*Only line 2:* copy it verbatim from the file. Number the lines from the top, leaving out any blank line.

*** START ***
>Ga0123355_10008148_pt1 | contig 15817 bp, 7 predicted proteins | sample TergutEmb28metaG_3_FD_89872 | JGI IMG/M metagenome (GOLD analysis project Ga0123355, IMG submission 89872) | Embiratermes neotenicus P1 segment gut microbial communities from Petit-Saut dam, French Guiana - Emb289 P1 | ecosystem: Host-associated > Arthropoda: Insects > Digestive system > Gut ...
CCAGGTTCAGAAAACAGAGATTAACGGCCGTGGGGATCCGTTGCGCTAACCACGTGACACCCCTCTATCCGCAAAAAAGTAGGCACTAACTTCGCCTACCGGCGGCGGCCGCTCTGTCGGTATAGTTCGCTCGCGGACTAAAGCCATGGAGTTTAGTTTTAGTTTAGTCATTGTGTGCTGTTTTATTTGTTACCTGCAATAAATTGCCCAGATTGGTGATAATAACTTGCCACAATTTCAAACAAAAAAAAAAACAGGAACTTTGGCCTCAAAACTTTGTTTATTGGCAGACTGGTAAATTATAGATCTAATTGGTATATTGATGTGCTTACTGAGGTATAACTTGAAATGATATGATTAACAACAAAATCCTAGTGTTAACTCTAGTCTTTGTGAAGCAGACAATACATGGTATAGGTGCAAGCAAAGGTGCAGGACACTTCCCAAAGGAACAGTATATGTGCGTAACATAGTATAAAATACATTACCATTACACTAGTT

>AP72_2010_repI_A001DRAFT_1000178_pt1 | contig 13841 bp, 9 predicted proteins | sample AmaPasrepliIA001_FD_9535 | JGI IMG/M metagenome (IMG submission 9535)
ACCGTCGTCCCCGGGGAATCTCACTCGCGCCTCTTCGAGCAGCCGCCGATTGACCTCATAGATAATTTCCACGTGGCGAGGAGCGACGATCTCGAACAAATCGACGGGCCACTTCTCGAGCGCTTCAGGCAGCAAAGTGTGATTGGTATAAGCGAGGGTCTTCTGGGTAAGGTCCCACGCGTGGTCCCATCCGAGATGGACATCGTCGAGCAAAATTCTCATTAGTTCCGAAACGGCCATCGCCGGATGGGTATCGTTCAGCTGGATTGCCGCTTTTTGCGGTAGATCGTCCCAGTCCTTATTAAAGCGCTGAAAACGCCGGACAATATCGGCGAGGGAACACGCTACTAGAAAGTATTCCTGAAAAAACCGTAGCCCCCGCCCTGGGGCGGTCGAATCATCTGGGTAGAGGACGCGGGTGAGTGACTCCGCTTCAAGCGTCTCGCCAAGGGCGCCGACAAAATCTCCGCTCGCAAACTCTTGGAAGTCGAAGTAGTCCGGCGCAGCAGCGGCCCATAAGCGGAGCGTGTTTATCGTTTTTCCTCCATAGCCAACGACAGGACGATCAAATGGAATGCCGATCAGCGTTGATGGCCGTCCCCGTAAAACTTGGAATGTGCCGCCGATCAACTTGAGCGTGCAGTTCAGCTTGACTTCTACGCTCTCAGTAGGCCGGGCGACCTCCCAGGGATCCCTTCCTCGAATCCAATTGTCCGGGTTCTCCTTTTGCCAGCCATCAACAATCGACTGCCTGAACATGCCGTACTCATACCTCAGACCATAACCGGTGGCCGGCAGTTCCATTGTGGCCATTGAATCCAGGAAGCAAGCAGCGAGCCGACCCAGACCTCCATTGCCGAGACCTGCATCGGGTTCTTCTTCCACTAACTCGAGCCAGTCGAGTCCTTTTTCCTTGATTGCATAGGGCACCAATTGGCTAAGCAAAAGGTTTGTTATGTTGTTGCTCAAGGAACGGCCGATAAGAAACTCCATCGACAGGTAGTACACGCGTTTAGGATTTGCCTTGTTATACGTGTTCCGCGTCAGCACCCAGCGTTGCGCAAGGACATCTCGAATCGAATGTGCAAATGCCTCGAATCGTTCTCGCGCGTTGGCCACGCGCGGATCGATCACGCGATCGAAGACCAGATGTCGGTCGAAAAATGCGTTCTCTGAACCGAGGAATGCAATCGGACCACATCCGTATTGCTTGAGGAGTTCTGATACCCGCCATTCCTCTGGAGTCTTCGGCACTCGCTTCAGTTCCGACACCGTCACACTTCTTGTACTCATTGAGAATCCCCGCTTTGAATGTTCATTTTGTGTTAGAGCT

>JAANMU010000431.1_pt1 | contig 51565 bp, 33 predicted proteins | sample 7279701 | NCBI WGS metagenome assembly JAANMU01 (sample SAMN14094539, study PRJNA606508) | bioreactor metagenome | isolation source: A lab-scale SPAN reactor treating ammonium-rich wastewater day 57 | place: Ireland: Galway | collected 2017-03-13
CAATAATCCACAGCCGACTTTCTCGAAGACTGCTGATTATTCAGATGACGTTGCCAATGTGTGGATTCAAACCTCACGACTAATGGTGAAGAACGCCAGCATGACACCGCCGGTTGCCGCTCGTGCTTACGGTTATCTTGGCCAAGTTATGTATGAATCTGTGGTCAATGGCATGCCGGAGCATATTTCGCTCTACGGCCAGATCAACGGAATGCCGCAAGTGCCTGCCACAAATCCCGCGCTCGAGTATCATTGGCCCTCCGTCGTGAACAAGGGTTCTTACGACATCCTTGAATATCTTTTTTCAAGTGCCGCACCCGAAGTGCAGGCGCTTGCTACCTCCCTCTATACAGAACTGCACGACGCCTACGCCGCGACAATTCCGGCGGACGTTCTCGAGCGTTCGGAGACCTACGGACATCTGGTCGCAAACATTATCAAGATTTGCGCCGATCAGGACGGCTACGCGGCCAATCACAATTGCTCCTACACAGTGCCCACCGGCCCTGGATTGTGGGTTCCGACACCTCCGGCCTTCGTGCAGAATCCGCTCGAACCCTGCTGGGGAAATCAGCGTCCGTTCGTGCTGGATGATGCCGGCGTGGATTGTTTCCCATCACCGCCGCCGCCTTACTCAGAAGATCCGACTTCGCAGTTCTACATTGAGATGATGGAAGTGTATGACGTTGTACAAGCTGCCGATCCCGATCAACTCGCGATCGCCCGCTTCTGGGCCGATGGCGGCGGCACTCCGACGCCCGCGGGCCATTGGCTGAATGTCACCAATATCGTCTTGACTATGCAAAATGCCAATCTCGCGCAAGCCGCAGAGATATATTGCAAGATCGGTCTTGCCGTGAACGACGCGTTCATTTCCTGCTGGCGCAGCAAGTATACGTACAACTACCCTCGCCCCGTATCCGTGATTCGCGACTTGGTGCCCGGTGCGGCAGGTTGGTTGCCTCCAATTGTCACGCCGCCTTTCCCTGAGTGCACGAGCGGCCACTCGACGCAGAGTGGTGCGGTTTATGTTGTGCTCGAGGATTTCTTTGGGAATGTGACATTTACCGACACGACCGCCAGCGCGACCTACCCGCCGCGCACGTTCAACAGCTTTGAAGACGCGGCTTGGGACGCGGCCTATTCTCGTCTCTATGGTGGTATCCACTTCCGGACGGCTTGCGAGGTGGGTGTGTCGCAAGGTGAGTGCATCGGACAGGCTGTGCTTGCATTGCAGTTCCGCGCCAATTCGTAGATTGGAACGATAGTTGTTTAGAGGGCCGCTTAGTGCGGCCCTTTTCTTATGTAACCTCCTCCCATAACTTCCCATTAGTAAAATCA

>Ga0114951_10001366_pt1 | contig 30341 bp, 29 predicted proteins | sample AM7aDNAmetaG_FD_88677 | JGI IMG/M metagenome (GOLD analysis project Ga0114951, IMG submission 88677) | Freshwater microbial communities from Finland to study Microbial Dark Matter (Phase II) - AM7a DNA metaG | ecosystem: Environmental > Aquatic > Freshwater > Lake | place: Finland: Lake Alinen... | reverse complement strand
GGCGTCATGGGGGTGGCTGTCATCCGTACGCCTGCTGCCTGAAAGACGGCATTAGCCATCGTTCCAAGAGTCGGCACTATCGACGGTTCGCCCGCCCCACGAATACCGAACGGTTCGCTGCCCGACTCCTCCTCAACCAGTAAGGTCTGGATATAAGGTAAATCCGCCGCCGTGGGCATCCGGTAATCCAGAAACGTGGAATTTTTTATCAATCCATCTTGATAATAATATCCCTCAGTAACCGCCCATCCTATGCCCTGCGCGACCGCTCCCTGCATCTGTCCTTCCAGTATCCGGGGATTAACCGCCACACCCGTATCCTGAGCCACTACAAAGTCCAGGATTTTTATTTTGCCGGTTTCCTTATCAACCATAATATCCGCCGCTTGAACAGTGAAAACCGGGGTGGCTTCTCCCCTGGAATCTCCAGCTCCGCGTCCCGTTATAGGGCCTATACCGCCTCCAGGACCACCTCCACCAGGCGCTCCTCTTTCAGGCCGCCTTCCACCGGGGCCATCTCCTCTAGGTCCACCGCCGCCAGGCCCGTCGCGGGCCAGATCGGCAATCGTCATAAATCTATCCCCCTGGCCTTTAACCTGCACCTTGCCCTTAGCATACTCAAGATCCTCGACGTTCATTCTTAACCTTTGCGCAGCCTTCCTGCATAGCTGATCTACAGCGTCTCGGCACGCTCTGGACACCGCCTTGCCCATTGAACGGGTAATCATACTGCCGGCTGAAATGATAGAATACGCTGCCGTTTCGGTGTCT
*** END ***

CCAGGTTCAGAAAACAGAGATTAACGGCCGTGGGGATCCGTTGCGCTAACCACGTGACACCCCTCTATCCGCAAAAAAGTAGGCACTAACTTCGCCTACCGGCGGCGGCCGCTCTGTCGGTATAGTTCGCTCGCGGACTAAAGCCATGGAGTTTAGTTTTAGTTTAGTCATTGTGTGCTGTTTTATTTGTTACCTGCAATAAATTGCCCAGATTGGTGATAATAACTTGCCACAATTTCAAACAAAAAAAAAAACAGGAACTTTGGCCTCAAAACTTTGTTTATTGGCAGACTGGTAAATTATAGATCTAATTGGTATATTGATGTGCTTACTGAGGTATAACTTGAAATGATATGATTAACAACAAAATCCTAGTGTTAACTCTAGTCTTTGTGAAGCAGACAATACATGGTATAGGTGCAAGCAAAGGTGCAGGACACTTCCCAAAGGAACAGTATATGTGCGTAACATAGTATAAAATACATTACCATTACACTAGTT